Haven Review — Love Gone Bland
The endearing love story and vibrant art style of Haven can't save it from being a derivative and forgettable RPG adventure.
A strong story and characters can often enhance an overall video game experience. Even if the gameplay might not be stellar or memorable, occasionally the narrative aspects can make up for those particular shortcomings. That’s more or less how I felt during my time playing The Game Baker’s romance RPG Haven. The characters are brimming with personality and chemistry, and the central love story kept me interested in the two leads’ ongoing adventures. Still, even at its best, those standout aspects can’t make up for a dull and derivative gameplay loop, uninteresting combat, and a bland pseudo-open world.
In Haven, you take control of both Yu and Kay, a pair of star-crossed lovers who flee the pre-deterministic confines of their homeworld to find themselves taking solace on a mysterious planet with more danger and history than initially meets the eye. They slowly uncover some of this new planet’s secrets throughout their journey and how it links to their own while exploring the surroundings and trying to reassemble their ship.
Ultimately, the relationship and romance between the two leads are the narrative’s cruces, and the plot would not be nearly as compelling without their dialogue and banter. They feel genuinely in love with each other, from their heart to heart talks while cooking together, to their playful pillow talk, to even their bickering disagreements while traversing the open world. They both come across as fully realized characters on their own and then a truly endearing couple together. They’re a testament to the writing and voice acting, making them easily the strongest component of the game.
Something that will be immediately striking as soon as you begin the game is its art style. The opening cinematic is a beautifully animated watercolor sequence with similar vibes to Gris‘ own style. The in-game art style has more of a cell-shaded look and is equally striking with its vibrant colors and almost comic book style aesthetic. On more than one occasion, I took a moment to appreciate the many vistas and beautiful terrain. You could easily take a screenshot of just about any frame of the game and come out with a very picturesque moment that could serve as a wallpaper for your PC or even as something that could be seen framed on your walls.
As much as Haven excels in its characters and art, it in equal measure manages to falter in its gameplay and overall design choices. You’ll spend a lot of time traversing the world as Yu and Kay glide hand in hand towards their destinations, leaving a blue stream of energy behind them. As pretty as it all looks, you’ll quickly realize that there isn’t enough variety to make most of the areas you’ll be exploring all that interesting.
The various sections that the map is split into all have very similar color palettes. It makes them difficult to even differentiate from one another, making back-tracking feel much more tedious and monotonous than it needs to be. You’ll see many of the same enemy types surrounded by the same red corruption on the ground in areas that all look roughly the same. I kept waiting and hoping for some different scenery or different biome on this alien world. Unfortunately, any variety in the environments comes much too late and does far too little to leave any real impact.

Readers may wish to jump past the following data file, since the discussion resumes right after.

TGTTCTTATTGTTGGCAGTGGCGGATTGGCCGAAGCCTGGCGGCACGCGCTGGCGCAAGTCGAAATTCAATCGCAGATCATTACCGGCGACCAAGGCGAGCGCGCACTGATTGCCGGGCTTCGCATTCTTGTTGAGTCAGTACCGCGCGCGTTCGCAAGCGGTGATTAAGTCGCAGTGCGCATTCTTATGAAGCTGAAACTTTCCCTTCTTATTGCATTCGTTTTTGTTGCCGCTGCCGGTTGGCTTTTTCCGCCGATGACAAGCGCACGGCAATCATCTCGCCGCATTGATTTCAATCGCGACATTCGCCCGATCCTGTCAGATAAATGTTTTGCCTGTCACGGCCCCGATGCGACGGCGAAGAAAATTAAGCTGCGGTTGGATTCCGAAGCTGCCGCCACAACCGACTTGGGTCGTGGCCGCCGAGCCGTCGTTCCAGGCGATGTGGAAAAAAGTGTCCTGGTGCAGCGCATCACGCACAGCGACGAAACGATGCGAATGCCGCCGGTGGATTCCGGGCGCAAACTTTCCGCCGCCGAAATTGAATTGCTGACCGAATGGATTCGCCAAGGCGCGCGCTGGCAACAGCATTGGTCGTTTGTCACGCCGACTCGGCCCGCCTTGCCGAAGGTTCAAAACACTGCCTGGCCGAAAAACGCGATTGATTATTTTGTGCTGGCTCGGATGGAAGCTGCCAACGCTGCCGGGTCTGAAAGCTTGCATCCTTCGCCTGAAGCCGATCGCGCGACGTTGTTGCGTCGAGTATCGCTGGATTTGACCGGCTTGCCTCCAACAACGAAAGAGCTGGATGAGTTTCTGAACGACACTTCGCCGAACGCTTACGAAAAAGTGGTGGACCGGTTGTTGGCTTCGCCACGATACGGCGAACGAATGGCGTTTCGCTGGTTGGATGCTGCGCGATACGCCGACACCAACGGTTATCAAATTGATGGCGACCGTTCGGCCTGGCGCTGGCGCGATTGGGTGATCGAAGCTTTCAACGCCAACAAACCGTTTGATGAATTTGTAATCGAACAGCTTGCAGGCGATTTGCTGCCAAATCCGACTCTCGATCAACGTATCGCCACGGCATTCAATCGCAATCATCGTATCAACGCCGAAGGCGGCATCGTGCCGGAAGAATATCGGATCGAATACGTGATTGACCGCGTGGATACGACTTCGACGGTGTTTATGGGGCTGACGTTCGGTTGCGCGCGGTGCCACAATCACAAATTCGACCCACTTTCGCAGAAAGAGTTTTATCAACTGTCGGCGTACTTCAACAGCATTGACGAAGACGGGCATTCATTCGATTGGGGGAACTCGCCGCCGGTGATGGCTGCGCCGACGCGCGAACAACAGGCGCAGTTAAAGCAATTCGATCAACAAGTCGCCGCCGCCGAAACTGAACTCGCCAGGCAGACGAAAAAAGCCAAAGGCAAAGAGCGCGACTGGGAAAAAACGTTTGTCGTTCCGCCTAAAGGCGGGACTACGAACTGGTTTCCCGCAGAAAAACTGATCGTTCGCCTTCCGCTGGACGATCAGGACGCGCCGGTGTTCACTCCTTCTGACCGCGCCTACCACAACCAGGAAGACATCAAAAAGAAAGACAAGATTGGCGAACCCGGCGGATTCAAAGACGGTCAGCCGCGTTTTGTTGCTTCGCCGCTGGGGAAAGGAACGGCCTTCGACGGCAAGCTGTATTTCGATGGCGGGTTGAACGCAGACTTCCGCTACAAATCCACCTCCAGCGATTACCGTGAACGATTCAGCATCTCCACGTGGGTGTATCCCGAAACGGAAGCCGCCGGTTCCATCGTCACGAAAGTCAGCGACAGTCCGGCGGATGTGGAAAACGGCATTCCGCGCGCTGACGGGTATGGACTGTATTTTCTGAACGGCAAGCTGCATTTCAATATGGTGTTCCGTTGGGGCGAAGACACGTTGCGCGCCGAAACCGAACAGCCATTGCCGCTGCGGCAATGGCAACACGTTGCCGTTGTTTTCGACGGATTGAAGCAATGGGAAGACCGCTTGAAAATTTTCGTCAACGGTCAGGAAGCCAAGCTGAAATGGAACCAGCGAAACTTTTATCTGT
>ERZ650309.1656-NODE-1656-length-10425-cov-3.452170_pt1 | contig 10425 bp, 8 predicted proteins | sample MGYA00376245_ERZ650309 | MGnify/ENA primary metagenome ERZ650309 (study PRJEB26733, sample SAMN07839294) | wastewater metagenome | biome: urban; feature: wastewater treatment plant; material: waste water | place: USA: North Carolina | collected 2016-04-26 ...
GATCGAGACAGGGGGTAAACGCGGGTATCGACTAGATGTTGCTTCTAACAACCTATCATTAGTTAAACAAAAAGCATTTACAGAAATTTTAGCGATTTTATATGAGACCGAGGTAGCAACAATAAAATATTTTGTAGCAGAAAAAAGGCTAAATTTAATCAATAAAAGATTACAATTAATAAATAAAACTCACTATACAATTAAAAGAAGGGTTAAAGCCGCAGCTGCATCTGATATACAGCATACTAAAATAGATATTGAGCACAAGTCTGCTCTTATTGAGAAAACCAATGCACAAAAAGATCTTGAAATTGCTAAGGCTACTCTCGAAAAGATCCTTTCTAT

In between gliding across the map in ways that feel reminiscent of something like Journey, you’ll gain a few abilities that will allow for different ways of traversal and progression. They aren’t anything that hasn’t been seen before, such as boots that allow you to glide higher to reach new areas and a mapping system that is a bit odd in its design. Even with these added abilities, you’re still doing the same things you were doing before, and they don’t add enough to the already unremarkable gameplay loop. These very light Metroidvania elements ultimately do very little to pad the runtime or create variety and sadly just feel like chores between bigger narrative beats.
Throughout their adventure, Yu and Kay will come across several creatures in this mysterious world. The usually docile and peaceful wildlife become aggressive and attack on sight when infected by the strange red corruption covering much of the planet. Unfortunately, the turn-based combat doesn’t offer much depth or variety to ever become all that compelling and just really devolves into using one or two attacks that the enemy happens to be vulnerable to and then cleansing them of that corruption. It never becomes all that different from the first few encounters, so you pretty much see most of what the game has to offer fairly early on.
Haven is ultimately a lot of style over substance. It takes many different pieces from different places, which is commendable, but it doesn’t necessarily do any of them particularly well. The interplay between the two leads kept me going for the long haul, but everything surrounding them never reached the same heights as the strong characterizations and heartfelt narrative beats. If the same time and care that went into the beautiful visual style and the genuinely endearing romance was put into the repetitive gameplay loop, then Haven could have been something extraordinary. Instead, it’s less of a haven and more of a disappointing jaunt through monotony.